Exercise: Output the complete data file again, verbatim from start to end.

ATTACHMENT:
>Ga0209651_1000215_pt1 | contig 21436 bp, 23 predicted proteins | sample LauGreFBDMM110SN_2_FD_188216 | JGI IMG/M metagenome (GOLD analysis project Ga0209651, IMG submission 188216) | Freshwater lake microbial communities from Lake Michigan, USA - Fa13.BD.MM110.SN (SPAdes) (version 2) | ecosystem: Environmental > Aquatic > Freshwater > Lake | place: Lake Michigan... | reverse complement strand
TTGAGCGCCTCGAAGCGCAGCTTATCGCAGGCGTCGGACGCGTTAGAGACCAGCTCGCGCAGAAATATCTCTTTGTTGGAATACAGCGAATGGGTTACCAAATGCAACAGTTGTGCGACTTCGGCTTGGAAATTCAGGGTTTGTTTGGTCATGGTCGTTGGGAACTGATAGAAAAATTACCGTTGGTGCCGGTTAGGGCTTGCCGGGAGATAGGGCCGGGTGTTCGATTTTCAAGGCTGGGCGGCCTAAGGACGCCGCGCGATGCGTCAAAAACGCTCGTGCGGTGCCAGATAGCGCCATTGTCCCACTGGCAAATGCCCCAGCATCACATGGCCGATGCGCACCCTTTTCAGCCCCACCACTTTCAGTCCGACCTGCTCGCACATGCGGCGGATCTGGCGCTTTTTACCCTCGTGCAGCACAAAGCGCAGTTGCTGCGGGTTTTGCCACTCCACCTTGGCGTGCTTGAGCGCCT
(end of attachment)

>Ga0209651_1000215_pt1 | contig 21436 bp, 23 predicted proteins | sample LauGreFBDMM110SN_2_FD_188216 | JGI IMG/M metagenome (GOLD analysis project Ga0209651, IMG submission 188216) | Freshwater lake microbial communities from Lake Michigan, USA - Fa13.BD.MM110.SN (SPAdes) (version 2) | ecosystem: Environmental > Aquatic > Freshwater > Lake | place: Lake Michigan... | reverse complement strand
TTGAGCGCCTCGAAGCGCAGCTTATCGCAGGCGTCGGACGCGTTAGAGACCAGCTCGCGCAGAAATATCTCTTTGTTGGAATACAGCGAATGGGTTACCAAATGCAACAGTTGTGCGACTTCGGCTTGGAAATTCAGGGTTTGTTTGGTCATGGTCGTTGGGAACTGATAGAAAAATTACCGTTGGTGCCGGTTAGGGCTTGCCGGGAGATAGGGCCGGGTGTTCGATTTTCAAGGCTGGGCGGCCTAAGGACGCCGCGCGATGCGTCAAAAACGCTCGTGCGGTGCCAGATAGCGCCATTGTCCCACTGGCAAATGCCCCAGCATCACATGGCCGATGCGCACCCTTTTCAGCCCCACCACTTTCAGTCCGACCTGCTCGCACATGCGGCGGATCTGGCGCTTTTTACCCTCGTGCAGCACAAAGCGCAGTTGCTGCGGGTTTTGCCACTCCACCTTGGCGTGCTTGAGCGCCT